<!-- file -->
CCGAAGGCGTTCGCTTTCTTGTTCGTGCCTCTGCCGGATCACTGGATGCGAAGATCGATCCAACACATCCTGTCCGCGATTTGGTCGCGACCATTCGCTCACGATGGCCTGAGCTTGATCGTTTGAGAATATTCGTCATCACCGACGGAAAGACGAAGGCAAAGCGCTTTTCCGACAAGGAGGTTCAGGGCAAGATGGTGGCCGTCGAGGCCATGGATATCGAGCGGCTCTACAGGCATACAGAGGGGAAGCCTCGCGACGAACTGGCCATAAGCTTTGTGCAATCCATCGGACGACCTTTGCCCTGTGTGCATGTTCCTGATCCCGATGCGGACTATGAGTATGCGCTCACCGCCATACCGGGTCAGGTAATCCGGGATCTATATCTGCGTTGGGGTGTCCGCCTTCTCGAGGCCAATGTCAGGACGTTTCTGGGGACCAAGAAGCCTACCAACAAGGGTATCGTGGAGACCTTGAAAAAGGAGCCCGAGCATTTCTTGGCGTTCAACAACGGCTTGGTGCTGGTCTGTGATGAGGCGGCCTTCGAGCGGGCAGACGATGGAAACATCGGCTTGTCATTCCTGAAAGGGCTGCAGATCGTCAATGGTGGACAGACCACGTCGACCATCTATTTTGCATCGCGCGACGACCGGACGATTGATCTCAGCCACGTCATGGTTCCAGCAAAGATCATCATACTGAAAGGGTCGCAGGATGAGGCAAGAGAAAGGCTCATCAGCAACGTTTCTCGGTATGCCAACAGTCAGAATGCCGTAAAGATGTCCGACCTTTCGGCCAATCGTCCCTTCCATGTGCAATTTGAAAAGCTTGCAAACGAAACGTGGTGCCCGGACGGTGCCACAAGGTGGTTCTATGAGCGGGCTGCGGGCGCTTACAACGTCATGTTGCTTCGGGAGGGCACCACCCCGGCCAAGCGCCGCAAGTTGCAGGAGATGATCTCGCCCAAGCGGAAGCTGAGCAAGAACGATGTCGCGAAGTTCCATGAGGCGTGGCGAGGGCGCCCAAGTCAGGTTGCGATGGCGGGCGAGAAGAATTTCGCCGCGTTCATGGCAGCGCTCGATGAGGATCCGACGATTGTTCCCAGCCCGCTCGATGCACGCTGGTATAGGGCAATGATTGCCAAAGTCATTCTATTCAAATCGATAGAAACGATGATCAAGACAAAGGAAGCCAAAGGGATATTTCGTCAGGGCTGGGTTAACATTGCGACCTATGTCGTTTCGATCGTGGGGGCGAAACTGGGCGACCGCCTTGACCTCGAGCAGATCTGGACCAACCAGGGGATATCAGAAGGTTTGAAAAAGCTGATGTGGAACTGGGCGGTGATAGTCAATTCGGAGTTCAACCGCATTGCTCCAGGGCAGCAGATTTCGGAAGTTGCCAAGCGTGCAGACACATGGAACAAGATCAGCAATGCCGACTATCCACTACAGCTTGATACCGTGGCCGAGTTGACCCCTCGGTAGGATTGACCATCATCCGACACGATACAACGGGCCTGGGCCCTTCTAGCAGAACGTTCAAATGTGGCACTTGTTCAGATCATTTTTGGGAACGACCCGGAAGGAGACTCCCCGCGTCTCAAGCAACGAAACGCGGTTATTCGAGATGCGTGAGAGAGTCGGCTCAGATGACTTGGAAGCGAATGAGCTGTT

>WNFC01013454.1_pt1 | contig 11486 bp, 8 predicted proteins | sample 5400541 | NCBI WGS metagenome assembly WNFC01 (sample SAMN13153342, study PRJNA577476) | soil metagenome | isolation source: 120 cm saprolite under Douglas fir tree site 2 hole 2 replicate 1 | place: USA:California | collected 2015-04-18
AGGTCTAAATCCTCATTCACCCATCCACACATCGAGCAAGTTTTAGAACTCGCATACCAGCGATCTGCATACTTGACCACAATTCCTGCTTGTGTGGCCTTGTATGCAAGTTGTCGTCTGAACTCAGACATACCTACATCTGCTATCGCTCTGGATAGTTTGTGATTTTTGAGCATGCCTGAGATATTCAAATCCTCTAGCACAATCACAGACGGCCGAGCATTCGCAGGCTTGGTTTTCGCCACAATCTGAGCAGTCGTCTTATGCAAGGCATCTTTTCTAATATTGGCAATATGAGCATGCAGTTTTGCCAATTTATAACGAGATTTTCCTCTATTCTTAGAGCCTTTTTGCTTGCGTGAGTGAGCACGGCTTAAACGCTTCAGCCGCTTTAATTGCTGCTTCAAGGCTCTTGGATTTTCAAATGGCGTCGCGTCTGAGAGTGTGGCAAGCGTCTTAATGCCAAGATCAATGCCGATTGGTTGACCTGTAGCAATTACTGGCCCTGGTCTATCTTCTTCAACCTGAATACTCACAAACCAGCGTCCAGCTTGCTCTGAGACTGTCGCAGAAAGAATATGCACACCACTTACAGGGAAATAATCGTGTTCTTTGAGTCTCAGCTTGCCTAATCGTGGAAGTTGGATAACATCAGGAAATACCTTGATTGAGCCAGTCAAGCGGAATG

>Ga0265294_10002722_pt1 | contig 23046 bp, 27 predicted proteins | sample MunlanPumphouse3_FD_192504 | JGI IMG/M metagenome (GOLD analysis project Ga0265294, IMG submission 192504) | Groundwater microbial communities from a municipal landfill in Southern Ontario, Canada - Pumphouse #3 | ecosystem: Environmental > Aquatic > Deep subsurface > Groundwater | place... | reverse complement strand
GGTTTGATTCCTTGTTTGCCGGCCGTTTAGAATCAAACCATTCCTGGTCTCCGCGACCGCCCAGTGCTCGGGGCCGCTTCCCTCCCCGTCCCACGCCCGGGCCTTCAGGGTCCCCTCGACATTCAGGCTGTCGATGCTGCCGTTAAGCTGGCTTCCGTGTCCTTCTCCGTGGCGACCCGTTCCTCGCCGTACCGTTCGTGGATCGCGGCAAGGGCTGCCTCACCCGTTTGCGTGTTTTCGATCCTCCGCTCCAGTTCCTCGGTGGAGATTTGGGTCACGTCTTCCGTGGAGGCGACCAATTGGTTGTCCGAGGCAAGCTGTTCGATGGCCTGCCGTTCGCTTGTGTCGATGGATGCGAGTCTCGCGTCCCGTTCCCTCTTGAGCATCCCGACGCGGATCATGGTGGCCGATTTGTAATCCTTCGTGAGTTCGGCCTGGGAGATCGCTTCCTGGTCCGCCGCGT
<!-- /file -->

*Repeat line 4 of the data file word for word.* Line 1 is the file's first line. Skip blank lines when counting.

>Ga0265294_10002722_pt1 | contig 23046 bp, 27 predicted proteins | sample MunlanPumphouse3_FD_192504 | JGI IMG/M metagenome (GOLD analysis project Ga0265294, IMG submission 192504) | Groundwater microbial communities from a municipal landfill in Southern Ontario, Canada - Pumphouse #3 | ecosystem: Environmental > Aquatic > Deep subsurface > Groundwater | place... | reverse complement strand